IMG_6680 Our God is infinitely creative.  Every person, every fingerprint, every leaf and snowflake is unique.  A new creation.  Rocks, buried in the ground, formed in every color of the rainbow, so striking and beautiful that we dig them up and hang them around our necks.  The blood hidden in our veins, red.  The sky, a soaring canvas of blue.  The leaves, an engrossing progression of green, and then, all of a sudden, golden.  Why?  If efficiency were God’s key value, then we would probably live in a mosaic of beige.

Then there is food.  the brightness of a tomato, the richness of 2014-11-14 11.52.19chocolate, the liquid velvet of wine.  Things didn’t need to taste good, God created them to.  And sound.  The whisper of wind through the treetops, the chatter of the birds, the wrenching beauty of music.  Our God wasn’t interested in being functional when he created this place we inhabit.  His goal was beauty.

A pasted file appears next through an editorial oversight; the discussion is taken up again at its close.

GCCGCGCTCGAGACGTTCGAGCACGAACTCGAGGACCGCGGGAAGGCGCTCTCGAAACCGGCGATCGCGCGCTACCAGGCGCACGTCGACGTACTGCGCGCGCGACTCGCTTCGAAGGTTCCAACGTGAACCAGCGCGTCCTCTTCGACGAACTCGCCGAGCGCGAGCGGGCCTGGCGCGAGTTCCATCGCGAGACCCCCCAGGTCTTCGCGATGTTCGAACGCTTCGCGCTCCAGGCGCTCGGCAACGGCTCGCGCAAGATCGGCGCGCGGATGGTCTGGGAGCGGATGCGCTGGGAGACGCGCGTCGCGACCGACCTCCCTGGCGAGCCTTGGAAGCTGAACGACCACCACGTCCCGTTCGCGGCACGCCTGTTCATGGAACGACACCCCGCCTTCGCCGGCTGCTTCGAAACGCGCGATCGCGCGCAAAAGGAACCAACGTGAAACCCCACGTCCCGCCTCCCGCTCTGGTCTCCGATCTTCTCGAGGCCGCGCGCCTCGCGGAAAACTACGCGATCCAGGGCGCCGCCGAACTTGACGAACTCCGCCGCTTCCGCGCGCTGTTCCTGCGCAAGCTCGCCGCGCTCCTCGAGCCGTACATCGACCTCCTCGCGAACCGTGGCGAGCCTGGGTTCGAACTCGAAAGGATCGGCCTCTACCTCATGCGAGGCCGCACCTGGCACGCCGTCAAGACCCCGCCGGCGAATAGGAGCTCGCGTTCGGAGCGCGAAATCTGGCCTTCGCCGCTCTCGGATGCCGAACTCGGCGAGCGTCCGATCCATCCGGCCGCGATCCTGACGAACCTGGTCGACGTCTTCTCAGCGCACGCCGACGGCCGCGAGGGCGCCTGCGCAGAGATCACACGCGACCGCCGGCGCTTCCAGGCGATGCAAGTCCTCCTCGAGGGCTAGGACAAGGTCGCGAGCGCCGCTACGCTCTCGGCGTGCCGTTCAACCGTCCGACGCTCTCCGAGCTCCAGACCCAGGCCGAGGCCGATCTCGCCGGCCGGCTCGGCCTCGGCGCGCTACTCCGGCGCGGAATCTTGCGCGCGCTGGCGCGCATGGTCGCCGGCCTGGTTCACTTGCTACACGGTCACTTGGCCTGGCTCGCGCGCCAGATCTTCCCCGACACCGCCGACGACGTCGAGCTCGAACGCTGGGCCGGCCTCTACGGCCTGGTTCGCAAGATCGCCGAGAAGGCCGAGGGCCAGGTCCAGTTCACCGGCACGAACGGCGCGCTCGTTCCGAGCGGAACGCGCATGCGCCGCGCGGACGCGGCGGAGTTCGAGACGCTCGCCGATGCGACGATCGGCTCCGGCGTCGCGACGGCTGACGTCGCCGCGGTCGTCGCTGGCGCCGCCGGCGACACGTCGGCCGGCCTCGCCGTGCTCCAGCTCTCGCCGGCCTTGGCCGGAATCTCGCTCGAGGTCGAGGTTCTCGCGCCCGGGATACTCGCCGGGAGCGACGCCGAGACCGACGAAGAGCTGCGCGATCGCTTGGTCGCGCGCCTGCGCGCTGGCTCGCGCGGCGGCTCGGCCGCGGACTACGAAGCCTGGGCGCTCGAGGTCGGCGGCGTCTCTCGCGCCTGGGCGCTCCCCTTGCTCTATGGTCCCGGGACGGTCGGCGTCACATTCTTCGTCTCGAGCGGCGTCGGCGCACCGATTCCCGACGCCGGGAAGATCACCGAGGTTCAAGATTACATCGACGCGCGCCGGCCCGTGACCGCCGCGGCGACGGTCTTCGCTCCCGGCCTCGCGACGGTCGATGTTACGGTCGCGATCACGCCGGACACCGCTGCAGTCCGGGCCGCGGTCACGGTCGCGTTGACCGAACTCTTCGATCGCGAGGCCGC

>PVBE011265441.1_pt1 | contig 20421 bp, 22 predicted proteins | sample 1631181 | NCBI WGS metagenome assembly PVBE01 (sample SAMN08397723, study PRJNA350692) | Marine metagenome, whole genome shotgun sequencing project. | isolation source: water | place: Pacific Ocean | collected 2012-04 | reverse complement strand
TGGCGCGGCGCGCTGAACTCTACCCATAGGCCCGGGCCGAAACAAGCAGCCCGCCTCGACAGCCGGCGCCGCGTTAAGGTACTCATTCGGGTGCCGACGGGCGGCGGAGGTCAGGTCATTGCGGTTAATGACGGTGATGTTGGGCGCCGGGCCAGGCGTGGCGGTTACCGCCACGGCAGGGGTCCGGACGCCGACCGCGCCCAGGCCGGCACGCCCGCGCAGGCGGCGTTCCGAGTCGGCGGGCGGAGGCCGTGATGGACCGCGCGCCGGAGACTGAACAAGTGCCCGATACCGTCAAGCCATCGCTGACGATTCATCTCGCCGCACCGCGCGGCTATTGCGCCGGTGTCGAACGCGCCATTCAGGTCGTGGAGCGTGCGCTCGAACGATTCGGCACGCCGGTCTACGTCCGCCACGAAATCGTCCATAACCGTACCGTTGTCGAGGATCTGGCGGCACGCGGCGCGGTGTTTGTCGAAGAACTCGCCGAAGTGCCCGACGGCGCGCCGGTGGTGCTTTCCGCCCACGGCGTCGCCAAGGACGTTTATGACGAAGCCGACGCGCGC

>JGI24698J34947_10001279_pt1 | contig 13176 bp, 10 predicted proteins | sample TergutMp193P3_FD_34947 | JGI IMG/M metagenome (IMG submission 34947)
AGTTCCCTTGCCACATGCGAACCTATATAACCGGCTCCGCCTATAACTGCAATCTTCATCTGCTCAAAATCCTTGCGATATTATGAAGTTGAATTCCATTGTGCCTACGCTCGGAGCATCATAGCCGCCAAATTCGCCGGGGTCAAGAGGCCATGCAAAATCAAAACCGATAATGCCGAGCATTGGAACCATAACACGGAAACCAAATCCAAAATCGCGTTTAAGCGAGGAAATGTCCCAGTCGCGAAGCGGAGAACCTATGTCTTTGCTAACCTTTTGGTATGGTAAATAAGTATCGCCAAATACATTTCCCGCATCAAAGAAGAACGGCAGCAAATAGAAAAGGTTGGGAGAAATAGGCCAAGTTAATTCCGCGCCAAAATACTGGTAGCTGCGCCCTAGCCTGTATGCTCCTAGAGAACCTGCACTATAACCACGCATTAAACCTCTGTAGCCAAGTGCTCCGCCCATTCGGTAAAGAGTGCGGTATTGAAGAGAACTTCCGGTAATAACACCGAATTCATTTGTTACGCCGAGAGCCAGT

I’m tired of living a utilitarian life.  I want to be surrounded by beauty.  I want to make a discipline of finding it wherever I am, and then choosing to marvel.  At home, I want to create a space inhabited by beauty.  Not necessarily by buying expensive things, but instead, arranging the things I have purposefully, so that there are glimpses of beauty all around.

Another thing to note.  God made me as a person intensely creative.  I am just now beginning to recognize that not 2014-11-03 16.31.14everyone is built this way.  I have a burning need to create.  To think new thoughts.  To do new things.  To create art, to write out words, to sing songs and to… make stuff.  I am not trying to brag at all, by the way.  There is just a lot of stuff inside me that needs out.  And when I go to long without indulging my need to create, I get antsy.  Itchy.  Another word that rhymes with itchy.